NIH Reports Single Dose HIV-Resisting Vaccine Success

In the absence of an effective and safe vaccine against HIV-1, the administration of broadly neutralizing antibodies (bNAbs) represents a logical alternative approach to prevent virus transmission.

And now a team of researchers working with new, lab-mutated versions of these antibodies has reported that a single injection of their altered antibody protected monkeys from HIV infection for an average of more than six months — and in some cases as long as 8.5 months.

Two genetically modified broadly neutralizing antibodies(link is external) (bNAbs) protected rhesus macaques from an HIV-like virus, report scientists at the National Institute of Allergy and Infectious Diseases (NIAID), part of the National Institutes of Health.

This human T cell (blue) is under attack by HIV (yellow), the virus that causes AIDS. The virus specifically targets T cells, which play a critical role in the body’s immune response against invaders like bacteria and viruses.Seth Pincus, Elizabeth Fischer and Austin Athman, NIAID

We think this approach might be an important way to prevent transmission in humans, particularly in regions of the world where HIV is endemic,” says Malcolm Martin, chief of the viral pathogenesis and viral section of the National Institute of Allergies and

Infectious Diseases and a senior author of the paper. “This is not a vaccine but a way to prevention.”

Emilio Emini, director of the Gates Foundation’s HIV program, a funder of the new research, agrees the approach is worth pushing. “The potential is there for the development of a neutralizing antibody cocktail that could be injected to provide many months of protection against HIV infection,” Emini says.

After introducing genetic mutations into two potent HIV bNAbs, researchers prepared intravenous infusions of two bNAbs known as 3BNC117-LS and 10-1074-LS.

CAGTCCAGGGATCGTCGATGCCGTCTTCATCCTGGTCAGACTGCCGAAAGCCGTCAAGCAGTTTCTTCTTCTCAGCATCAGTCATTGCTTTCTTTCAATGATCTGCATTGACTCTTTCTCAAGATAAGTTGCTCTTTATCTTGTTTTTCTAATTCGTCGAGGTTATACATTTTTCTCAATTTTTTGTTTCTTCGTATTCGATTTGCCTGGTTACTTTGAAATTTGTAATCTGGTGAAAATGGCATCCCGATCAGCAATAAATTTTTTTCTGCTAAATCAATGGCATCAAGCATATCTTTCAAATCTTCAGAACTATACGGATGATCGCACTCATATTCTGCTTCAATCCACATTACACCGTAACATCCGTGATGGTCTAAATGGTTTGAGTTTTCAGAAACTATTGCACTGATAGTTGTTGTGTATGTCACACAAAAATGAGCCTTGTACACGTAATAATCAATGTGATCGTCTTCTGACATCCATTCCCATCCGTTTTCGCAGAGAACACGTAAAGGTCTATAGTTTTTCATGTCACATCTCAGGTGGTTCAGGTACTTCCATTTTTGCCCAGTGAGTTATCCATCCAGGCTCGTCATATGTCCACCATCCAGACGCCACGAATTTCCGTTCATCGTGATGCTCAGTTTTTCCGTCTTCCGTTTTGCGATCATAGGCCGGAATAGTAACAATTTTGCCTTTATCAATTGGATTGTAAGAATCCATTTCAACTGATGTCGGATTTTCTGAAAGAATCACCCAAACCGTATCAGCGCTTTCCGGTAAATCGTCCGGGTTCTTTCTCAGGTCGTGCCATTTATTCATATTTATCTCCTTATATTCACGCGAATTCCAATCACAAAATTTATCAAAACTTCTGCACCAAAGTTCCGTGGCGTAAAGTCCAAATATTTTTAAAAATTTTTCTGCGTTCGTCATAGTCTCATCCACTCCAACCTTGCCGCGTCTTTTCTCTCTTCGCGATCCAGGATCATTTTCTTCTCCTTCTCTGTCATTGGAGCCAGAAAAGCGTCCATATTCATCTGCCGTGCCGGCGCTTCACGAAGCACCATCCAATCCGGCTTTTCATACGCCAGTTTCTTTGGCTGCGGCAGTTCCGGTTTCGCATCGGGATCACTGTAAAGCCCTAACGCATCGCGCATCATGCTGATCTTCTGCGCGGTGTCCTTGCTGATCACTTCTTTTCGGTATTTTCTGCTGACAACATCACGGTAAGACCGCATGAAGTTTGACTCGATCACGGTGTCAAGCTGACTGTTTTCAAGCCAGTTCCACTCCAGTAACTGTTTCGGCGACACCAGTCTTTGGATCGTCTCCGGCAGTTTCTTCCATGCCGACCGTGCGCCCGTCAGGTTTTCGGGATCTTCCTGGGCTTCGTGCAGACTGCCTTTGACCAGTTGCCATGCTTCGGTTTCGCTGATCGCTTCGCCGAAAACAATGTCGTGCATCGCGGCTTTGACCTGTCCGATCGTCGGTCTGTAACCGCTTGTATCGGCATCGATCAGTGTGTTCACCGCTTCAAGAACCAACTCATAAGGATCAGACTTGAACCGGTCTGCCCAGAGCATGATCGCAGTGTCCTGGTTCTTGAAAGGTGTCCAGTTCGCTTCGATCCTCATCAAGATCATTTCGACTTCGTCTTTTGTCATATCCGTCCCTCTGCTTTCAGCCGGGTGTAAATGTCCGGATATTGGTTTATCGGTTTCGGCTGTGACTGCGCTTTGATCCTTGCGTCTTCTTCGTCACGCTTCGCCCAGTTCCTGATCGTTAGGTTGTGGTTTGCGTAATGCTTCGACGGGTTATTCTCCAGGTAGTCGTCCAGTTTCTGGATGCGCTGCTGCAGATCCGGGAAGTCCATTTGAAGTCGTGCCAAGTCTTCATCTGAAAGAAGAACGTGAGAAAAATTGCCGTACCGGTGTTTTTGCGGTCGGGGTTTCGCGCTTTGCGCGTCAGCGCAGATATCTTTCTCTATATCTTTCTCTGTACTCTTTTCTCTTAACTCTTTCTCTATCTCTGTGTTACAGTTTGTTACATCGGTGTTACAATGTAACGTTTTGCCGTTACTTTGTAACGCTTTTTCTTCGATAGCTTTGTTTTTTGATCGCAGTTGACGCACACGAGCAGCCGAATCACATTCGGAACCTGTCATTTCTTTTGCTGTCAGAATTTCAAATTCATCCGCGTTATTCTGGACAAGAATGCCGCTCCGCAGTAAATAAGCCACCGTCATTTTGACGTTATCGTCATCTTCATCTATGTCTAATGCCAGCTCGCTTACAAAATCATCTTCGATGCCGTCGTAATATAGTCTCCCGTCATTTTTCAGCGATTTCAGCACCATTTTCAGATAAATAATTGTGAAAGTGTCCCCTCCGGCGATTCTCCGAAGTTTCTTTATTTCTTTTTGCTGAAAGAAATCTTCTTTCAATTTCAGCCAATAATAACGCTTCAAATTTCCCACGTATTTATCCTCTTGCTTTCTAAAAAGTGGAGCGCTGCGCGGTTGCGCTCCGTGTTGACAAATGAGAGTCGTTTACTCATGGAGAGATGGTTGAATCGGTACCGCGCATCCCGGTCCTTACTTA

Single infusions of each modified bNAb protected two groups of six monkeys each against weekly exposures to simian-human immunodeficiency virus (SHIV) for up to 37 weeks, compared with a median of three weeks in 12 monkeys receiving no antibody. SHIV is a manmade virus commonly used in HIV nonhuman primate studies.

One of these bNAbs, a strain called VRC01, is already being tested on humans as part of a Phase 2 clinical trial that includes participants in five sub-Saharan African nations, where 70 percent of the world’s current HIV-positive population is found.

If bNAbs effectively block HIV in people, they could provide a life-saving prophylactic treatment in the absence of a permanent vaccine. However, one of the drawbacks of prophylactic injections with VRC01 is that the protection only lasts for eight weeks, after which you need a new injection to keep the antibodies in the bloodstream.

This approach joins other candidate drugs and biomedical technologies that aim to provide long-term protection against HIV in the absence of an HIV vaccine.  Among ongoing studies are two large Phase 3 trials in Africa and the Americas known as the AMP Studies, for antibody-mediated prevention.

Disha Padmanabha
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